McCain appeared with Col. Bud Day, a fellow Vietnam prisoner of war, and told reporters he was highlighting his military experience because of his pride in his service.
"Senator Bob Dole - who ran for president and I was part of his campaign - he was very proud of his service to the country. Jack Kennedy was very proud of his service," McCain said. "Those of us who served in uniform, in the military, are usually very proud of our service."
McCain was a 31-year-old Navy pilot when his plane was hit by a missile, and he ejected. He broke both arms and severely injured his right knee, and the wounds were exacerbated by torture during more than five years in prison.
McCain said he expected to hear from others who served with him.
"I think about my friendship. I'm pleased to be with my comrades. I'll have phone calls all day from the guys, the old guys I was with. They'll give me a lot of advice and counsel and everything," he said.
"I served in the company of heroes, and that's the great privilege of my life," he said.
Recalling the years he was tortured, McCain also condemned the use of questioning techniques that some call torture.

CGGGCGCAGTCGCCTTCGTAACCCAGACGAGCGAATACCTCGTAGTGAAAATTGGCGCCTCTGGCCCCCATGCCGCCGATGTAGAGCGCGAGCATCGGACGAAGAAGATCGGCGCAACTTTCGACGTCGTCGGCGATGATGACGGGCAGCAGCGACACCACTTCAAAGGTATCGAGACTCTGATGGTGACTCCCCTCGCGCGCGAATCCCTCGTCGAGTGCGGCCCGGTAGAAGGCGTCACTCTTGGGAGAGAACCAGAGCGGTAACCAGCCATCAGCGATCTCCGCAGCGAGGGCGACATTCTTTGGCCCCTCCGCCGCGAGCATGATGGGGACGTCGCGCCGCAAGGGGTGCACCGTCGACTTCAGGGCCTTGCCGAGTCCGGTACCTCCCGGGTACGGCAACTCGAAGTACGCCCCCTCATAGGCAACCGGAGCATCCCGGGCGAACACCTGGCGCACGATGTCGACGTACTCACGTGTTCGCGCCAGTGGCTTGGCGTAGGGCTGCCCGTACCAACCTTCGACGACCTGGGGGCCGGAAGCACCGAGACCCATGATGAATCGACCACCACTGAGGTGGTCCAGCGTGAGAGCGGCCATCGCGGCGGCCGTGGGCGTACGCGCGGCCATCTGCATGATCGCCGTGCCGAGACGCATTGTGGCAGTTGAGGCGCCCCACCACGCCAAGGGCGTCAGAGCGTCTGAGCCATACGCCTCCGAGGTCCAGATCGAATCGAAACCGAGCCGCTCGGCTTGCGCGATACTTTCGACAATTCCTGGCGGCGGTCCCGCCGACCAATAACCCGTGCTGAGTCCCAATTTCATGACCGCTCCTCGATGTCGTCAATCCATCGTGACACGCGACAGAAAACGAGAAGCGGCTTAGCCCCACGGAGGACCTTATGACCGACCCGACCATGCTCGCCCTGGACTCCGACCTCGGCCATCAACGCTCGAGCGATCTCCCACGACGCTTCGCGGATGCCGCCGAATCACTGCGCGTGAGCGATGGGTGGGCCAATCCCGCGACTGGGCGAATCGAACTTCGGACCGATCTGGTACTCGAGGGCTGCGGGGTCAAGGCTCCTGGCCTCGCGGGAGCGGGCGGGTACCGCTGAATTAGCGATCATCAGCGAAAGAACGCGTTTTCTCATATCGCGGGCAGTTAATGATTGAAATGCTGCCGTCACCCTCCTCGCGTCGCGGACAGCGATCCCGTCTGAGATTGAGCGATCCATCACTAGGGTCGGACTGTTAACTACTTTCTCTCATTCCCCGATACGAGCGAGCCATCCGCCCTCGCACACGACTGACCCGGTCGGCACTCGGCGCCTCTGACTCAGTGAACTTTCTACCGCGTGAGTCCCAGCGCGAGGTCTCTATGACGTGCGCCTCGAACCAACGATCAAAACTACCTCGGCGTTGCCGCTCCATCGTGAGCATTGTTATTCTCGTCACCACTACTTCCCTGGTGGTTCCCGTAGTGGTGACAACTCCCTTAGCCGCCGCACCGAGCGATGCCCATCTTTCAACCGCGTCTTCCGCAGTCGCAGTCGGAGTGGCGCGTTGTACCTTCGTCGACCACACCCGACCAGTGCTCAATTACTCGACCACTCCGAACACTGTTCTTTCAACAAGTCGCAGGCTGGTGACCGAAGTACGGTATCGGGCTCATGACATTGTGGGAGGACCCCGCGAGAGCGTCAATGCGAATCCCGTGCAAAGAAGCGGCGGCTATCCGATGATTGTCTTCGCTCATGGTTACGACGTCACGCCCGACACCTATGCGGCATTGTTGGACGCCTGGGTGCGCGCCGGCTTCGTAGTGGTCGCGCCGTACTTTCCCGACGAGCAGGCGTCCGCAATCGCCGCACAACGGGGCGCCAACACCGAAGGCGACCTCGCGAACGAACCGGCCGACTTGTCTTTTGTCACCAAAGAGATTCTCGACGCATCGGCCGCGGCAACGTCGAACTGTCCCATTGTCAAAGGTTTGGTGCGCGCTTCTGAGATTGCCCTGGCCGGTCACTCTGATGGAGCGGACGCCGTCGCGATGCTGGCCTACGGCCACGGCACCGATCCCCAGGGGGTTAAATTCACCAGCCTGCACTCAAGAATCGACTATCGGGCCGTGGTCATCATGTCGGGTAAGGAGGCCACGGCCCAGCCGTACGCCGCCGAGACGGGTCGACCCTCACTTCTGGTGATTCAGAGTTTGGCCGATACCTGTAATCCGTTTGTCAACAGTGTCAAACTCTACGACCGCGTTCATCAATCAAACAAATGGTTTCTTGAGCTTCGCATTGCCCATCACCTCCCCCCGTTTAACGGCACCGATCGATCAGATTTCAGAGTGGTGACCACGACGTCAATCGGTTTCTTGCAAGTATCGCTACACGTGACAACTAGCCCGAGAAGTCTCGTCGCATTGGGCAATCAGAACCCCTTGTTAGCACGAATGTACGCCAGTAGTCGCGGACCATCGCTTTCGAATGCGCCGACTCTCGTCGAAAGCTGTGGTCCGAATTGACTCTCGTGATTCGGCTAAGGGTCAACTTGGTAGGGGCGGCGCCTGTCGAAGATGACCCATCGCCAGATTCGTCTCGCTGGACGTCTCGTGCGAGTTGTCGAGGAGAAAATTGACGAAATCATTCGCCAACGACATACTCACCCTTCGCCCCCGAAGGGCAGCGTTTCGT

The issue has come up in Senate hearings on the nomination of Michael Mukasey as attorney general. The Bush administration says it does not countenance torture but won't say whether such techniques as "waterboarding" are prohibited in an executive order issued last summer.
"I find it beyond belief that anyone would countenance such torture," McCain said. "It was inaugurated by the Spanish Inquisition and it was used by Pol Pot and it's now being used to torture Buddhist monks.
"It's not the America that I know that would countenance such torture," he said. "That's not the nation that I fought for."
Waterboarding, designed to induce panic in a person being questioned simulates drowning. It may involve a prisoner being tied to a board, head slanted down, a wet towel placed on his face and water poured on the towel.
On another topic, a Fox News Channel request that he stop airing a TV ad that includes footage from a debate sponsored by the network and notes his years as a prisoner, McCain said he doesn't see what's at issue. He said the campaigns ofand had put clips from the debate on their campaign Web sites.
"I understand that there's some letters going back and forth. I'm not directly involved, but I understand that the other candidates put up on their Web sites also clips from the debate," he said. "And we're kind of curious that it should be our using a clip from the debate. We also think that the fairness rules probably indicate that it's OK for us to do that."